Misinformation about the safety of electric vehicles are being spread in the fleet industry, according to the Association of Fleet Professionals (AFP).

The AFP report that a small number of people in some companies are sharing these scare stories, which are not helping the cause of EV education and adoption. Fleet managers are being forced to respond to this wave of lies, rumour and misinformation, as they fight to make fleets all electric within the next 10 years.

As with any new technology, especially motorised transport, the media are quick to seize upon any fears or concerns the public may have, fanning and feeding them with new, ever more lurid stories. There have been reports of EVs catching fire easily, running out of power at the same time in cold weather, and being more environmentally unfriendly than traditional ICE vehicles. A recent story about a ‘runaway’ electric car (proven to be the fabrication of a drunk driver) is just one example of how misinformation can damage public perception.

“In most cases, there is nothing malicious about the actions of these people,” said Paul Hollick, chair of the AFP. “They just don’t know much about EV technology, believe what they read online, and are subsequently fearful of scenarios involving EVs that are vanishingly unlikely to actually happen.”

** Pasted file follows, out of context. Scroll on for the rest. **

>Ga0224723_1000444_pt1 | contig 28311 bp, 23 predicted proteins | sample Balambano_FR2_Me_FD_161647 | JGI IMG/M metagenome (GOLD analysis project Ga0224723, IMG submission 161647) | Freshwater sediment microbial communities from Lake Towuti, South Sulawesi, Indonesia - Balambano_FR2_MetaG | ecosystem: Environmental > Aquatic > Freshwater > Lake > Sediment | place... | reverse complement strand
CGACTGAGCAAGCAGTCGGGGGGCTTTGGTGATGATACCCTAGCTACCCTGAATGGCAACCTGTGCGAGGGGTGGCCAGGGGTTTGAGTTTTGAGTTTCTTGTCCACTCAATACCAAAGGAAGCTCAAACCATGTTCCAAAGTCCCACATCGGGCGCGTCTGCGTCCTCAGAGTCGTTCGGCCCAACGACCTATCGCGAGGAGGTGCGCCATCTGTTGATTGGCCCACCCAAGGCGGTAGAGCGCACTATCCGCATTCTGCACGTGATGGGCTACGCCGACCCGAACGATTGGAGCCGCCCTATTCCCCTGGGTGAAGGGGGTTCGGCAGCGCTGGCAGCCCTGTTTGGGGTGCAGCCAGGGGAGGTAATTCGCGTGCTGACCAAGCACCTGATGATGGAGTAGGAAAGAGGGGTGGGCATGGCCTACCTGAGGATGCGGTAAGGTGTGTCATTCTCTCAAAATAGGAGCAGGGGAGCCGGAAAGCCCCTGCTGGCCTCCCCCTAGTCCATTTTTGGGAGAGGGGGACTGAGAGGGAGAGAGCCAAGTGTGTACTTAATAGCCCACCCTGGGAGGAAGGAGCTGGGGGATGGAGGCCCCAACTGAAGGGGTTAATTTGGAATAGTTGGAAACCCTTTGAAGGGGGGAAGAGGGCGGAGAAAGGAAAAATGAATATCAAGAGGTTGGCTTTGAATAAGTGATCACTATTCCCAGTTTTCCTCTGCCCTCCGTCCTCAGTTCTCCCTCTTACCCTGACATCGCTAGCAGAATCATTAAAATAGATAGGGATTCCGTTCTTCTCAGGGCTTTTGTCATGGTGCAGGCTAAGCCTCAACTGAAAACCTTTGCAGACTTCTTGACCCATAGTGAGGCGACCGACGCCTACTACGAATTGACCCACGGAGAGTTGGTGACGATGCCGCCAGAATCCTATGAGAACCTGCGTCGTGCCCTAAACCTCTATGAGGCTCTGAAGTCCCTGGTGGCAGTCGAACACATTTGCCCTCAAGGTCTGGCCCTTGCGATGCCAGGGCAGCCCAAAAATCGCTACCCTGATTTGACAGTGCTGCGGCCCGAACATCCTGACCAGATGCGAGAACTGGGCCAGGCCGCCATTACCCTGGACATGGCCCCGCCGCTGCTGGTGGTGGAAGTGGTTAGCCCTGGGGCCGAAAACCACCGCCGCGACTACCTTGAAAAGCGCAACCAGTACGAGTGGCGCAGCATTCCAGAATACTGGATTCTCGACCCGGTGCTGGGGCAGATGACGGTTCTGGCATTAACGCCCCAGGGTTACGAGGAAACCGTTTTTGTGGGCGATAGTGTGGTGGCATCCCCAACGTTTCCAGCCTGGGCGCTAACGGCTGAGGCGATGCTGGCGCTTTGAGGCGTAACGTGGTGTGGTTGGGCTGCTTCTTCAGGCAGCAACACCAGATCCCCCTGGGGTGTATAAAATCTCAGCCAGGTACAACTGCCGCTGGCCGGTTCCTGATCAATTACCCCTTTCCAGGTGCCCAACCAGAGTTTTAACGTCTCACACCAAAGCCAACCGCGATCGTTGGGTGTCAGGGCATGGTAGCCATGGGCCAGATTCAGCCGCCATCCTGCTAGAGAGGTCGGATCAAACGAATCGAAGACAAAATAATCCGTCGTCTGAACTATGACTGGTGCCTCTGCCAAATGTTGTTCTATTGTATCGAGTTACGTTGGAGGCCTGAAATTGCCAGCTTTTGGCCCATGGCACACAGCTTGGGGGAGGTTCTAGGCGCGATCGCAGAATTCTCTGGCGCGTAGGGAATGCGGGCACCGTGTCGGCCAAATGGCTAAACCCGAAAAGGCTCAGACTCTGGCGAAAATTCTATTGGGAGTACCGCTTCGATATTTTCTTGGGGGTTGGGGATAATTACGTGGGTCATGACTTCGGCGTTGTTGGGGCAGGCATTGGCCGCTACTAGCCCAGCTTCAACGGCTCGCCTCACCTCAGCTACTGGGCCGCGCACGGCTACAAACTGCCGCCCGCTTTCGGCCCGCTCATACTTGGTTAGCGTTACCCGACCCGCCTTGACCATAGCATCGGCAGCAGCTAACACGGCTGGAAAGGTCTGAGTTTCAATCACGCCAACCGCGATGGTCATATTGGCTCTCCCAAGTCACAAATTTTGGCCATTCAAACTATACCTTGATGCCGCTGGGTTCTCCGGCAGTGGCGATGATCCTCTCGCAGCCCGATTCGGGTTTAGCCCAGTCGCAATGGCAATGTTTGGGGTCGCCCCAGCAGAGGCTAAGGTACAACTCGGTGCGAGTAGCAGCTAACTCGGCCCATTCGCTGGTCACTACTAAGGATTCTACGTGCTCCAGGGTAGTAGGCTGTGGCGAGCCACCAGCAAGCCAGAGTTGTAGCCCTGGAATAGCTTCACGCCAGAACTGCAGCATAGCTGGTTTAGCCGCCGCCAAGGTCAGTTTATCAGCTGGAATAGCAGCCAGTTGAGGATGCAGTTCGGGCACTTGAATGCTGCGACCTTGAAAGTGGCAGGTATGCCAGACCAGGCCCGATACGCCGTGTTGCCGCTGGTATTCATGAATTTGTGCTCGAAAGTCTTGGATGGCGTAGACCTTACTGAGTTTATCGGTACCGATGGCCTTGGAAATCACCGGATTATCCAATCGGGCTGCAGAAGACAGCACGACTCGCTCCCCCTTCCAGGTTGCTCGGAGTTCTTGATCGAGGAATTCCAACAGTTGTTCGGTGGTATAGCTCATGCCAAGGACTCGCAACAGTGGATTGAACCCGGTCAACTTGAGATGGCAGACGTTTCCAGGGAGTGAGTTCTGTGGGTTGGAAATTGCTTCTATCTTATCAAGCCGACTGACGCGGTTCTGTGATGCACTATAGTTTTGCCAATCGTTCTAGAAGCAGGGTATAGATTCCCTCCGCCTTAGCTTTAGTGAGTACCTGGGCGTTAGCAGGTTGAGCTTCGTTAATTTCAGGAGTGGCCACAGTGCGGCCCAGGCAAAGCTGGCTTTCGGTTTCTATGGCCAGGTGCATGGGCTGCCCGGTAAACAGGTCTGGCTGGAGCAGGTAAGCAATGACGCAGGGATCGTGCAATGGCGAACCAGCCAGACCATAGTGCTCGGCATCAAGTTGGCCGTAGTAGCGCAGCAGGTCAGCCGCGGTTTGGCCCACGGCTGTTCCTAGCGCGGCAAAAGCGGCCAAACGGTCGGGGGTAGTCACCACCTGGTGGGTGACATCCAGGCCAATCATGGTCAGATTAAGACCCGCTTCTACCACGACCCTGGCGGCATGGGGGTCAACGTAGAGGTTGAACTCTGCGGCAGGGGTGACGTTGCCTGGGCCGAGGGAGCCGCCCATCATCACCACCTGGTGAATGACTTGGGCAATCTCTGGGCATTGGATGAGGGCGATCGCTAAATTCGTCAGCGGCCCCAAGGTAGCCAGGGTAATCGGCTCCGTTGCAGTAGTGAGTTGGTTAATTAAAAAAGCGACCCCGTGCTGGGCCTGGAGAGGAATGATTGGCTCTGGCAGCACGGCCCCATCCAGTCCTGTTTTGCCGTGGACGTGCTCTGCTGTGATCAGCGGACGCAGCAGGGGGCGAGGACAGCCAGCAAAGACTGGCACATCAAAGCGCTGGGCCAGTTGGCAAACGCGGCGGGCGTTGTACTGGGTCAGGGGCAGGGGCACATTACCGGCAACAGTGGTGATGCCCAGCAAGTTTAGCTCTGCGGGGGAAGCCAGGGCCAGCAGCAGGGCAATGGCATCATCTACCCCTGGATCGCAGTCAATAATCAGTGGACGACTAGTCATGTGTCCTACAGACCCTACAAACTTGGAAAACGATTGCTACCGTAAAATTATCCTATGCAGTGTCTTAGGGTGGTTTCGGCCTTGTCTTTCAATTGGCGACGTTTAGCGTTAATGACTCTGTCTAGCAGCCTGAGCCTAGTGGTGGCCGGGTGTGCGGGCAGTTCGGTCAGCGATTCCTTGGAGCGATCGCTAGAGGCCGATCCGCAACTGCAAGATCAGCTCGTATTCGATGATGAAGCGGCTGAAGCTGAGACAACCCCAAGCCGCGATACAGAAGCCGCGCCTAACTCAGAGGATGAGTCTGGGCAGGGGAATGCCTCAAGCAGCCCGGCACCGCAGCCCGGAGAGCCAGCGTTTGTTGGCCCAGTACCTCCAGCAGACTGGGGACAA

“We’ve talked quite a lot in recent times about how fleet managers have spent the last couple of years achieving easy wins in terms of EV adoption and we’re now into a phase that is a much more of a grind”, said Hollick. “That means tackling more difficult areas such as van electrification and building operations in more geographically remote areas. Part of this grind involves pushing back against EV misinformation.”

The reality is increasingly that as soon as fleet drivers make the switch to EVs, most would not go back to a petrol or diesel vehicle.